Tough day for some at the world figure skating championships in Saitama.
There was poor Kevin Reynolds, trying to hold the world up on his narrow shoulders like Atlas, after a season of boot problems that still aren’t solved. Last year, with boots that fit like heaven, he was third in the short program. On Wednesday (depending on where you are in the world), he was 15th , his narrow heels slipping and sliding in his boots. Imperfect boots have been a theme this year. Heck, Denis Ten, felled by them early in the season, didn’t even make it to Japan.
Reynolds felt that he had rotated everything, but he was docked for underrotations for all three jump passes. Still, he said he felt happy about his performance. “I felt that I really gave all and that’s all I could really ask for.”
And with young Nam Nguyen, junior world champion extraordinaire, a step behind him in 16th, and with three-time world champion Patrick Chan taking a break (we think), it’s not looking likely that Canada will keep its three men’s spots for next year’s worlds in Shanghai.
Nam was beside himself with joy at being at the world championships. “Wheeeeeee!” was in his face all week. He admitted he got a little overexcited when he landed on his butt doing a simple move at the start. The fall surprised him, but he put it behind him. “I’m here just to gain experience,” he said. “I have no expectations coming in and I just want to have fun. My dream had been to represent Canada at worlds.”
Hanyu wasn’t happy at all with himself for falling on his opening quad toe loop. “Actually, I’m a little bit angry,” he said. He wasn’t happy with his free program at the Sochi Games, either. “There are still certain elements that I cannot forgive myself about,” he said. “I’m hoping that the day after tomorrow [depending on which time zone you’re in], I’ll be a happier guy.”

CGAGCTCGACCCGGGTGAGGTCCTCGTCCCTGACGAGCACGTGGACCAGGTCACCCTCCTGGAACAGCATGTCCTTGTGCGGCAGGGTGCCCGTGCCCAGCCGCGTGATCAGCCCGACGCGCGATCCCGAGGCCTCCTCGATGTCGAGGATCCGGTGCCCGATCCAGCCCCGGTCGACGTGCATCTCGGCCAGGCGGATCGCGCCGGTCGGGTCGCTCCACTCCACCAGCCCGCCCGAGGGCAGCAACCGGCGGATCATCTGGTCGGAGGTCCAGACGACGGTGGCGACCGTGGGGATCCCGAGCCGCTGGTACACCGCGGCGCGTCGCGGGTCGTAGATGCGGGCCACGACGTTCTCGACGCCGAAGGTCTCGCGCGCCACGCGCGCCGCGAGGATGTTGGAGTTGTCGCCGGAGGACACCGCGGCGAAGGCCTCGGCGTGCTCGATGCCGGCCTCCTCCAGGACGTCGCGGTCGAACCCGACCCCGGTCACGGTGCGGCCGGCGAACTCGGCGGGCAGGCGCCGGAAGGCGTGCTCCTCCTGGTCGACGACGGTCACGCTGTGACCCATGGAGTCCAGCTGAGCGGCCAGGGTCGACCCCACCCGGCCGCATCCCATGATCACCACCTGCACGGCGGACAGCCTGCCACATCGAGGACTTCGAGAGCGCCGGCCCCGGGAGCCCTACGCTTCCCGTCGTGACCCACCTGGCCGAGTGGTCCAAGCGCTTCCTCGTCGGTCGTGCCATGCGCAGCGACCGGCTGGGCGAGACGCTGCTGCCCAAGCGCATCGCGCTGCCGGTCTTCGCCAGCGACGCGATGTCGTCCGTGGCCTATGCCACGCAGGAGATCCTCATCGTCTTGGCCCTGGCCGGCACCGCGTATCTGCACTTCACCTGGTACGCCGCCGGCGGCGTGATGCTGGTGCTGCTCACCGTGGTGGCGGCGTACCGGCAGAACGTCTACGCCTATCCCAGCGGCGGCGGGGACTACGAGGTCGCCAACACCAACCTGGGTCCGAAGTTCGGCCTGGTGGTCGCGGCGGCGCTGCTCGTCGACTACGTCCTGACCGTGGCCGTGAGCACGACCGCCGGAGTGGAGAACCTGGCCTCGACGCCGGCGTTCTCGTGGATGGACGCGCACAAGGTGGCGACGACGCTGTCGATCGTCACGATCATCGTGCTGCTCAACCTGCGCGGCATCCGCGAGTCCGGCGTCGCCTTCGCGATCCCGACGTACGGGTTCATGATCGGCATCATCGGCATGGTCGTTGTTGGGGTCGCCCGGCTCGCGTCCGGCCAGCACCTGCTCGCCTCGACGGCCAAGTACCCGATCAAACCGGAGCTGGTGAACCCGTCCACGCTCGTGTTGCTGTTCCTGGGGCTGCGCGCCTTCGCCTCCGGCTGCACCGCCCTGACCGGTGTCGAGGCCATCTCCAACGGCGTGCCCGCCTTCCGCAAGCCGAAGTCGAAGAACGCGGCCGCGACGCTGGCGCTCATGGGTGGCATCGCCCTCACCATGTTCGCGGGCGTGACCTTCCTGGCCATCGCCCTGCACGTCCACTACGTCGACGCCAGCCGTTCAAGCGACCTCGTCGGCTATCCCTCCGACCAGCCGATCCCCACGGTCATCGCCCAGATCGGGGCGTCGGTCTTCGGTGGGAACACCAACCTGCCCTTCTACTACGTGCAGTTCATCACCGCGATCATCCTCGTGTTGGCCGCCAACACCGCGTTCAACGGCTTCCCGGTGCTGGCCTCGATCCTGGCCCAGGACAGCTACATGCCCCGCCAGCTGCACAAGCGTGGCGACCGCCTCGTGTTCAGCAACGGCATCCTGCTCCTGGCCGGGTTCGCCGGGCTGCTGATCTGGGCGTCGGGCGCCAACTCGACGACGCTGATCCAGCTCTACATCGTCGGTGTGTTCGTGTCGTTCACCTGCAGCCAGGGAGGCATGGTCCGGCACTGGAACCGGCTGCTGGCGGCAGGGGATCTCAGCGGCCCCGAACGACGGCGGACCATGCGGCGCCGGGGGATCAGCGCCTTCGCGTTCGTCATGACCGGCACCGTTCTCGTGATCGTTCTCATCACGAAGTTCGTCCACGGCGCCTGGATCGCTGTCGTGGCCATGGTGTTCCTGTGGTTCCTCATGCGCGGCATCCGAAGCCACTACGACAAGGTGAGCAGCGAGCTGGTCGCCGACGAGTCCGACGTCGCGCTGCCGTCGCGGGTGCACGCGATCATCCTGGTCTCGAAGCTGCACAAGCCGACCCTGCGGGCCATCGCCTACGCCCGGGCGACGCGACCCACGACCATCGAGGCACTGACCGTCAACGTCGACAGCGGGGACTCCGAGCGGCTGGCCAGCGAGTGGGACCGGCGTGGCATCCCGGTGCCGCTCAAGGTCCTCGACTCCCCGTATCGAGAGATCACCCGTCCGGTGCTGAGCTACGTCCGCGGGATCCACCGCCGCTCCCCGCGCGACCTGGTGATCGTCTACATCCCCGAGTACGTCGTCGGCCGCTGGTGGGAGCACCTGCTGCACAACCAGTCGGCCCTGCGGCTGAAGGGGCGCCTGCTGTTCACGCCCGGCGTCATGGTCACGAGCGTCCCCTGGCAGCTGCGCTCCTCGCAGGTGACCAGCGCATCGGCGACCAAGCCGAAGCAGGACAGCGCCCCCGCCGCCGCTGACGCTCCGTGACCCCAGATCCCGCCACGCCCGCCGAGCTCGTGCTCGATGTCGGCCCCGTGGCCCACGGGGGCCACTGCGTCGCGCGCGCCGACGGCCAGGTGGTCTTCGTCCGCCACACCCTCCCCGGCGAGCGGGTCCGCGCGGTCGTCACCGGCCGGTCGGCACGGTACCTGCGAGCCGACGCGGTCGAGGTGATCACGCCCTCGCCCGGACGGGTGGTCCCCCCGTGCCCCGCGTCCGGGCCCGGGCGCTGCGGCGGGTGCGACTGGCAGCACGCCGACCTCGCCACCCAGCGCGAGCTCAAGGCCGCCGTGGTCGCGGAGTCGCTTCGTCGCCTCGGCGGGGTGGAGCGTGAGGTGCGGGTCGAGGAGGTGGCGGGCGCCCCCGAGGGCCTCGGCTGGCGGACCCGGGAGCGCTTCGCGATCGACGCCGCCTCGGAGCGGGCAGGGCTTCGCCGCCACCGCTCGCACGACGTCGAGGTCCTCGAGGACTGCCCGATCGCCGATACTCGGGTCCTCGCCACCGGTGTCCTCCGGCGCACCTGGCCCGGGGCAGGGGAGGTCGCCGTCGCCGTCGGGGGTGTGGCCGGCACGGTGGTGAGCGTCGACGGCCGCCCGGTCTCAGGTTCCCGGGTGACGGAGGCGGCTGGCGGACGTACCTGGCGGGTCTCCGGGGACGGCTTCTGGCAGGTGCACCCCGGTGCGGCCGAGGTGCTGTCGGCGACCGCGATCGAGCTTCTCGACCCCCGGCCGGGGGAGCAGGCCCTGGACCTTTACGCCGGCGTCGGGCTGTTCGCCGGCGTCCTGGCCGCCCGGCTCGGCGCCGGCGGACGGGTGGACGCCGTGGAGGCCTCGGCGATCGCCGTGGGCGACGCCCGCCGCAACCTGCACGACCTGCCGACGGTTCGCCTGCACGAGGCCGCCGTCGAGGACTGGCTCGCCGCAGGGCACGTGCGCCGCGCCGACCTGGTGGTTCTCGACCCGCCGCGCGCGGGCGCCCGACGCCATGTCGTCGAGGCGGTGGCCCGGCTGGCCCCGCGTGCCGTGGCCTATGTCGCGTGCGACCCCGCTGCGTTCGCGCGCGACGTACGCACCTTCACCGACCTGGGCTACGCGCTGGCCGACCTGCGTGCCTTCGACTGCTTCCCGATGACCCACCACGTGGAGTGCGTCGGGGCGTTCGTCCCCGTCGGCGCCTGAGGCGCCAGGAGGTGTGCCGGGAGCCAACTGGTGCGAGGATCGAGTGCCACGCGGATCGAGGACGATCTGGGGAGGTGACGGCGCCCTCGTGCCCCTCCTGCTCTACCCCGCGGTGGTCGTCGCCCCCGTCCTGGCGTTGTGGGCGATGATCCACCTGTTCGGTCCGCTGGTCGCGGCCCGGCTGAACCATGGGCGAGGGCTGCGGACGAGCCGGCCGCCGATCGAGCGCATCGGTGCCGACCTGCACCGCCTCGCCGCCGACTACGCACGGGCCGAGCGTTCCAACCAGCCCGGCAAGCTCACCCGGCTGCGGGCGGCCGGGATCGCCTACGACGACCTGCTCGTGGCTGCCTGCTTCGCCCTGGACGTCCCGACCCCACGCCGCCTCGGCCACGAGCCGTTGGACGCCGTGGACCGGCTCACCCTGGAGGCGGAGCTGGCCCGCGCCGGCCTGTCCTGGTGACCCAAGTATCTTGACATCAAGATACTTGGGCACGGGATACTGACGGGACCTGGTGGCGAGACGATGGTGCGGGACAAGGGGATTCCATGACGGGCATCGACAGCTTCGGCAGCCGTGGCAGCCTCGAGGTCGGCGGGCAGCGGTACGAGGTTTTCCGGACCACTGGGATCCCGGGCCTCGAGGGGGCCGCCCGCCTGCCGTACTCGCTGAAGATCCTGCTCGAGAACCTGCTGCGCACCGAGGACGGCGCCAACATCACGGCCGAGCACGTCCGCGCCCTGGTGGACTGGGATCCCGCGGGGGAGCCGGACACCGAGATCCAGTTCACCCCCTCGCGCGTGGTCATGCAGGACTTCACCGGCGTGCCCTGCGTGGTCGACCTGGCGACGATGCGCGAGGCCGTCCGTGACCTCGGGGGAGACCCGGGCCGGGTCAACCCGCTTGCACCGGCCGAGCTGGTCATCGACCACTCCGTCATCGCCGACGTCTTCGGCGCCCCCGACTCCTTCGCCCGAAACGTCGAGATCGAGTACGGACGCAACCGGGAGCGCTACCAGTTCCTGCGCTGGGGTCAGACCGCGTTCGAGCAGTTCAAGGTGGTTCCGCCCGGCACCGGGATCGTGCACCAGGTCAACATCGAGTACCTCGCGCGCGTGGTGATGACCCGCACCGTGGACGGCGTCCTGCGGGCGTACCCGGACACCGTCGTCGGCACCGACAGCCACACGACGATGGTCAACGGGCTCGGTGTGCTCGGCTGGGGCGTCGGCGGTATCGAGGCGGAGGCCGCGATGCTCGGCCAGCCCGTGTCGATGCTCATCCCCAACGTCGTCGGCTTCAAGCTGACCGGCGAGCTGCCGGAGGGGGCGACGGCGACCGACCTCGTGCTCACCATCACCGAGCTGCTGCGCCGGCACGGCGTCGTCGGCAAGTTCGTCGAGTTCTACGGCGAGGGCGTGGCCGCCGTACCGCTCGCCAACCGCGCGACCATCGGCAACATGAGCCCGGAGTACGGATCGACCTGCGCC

So he made one mistake. It was a big one and it set him back to third. Was it any surprise that Tatsuki Machida, with much less on his shoulders, slipped up to finish first with a truly awe-inspiring routine, even if it was his first world championship? Machida said he became motivated when Hanyu won the Olympic gold medal.
Machida earned 16.54 points for his quad-triple combo alone, with a spate of high GOE marks. Everything was big, everything was perfect, everything was from his heart. All this from a guy that wasn’t on the radar a year ago, who lacked confidence, who knew that he had a big hill to climb just to get to the Olympics. And he did. He was taken aback by his score of 98.21, for him stratospheric.
Machida competed like no other. He did not feel fatigue after Sochi. From the moment he returned to Japan, he felt invigorated, figured out what he could improve [“It was kind of a duty I imposed on myself,” he said.] and he felt himself grow in the three weeks leading up to worlds. “I am different,” he said. “I think I evolved.” The Japanese are in first, third and sixth place, a powerful representation.
As he finished his short program, he could hear the emotional level of the crowd rising. That drove him harder. He earned a standing ovation. He gave them a slight smile. It was all in his heart.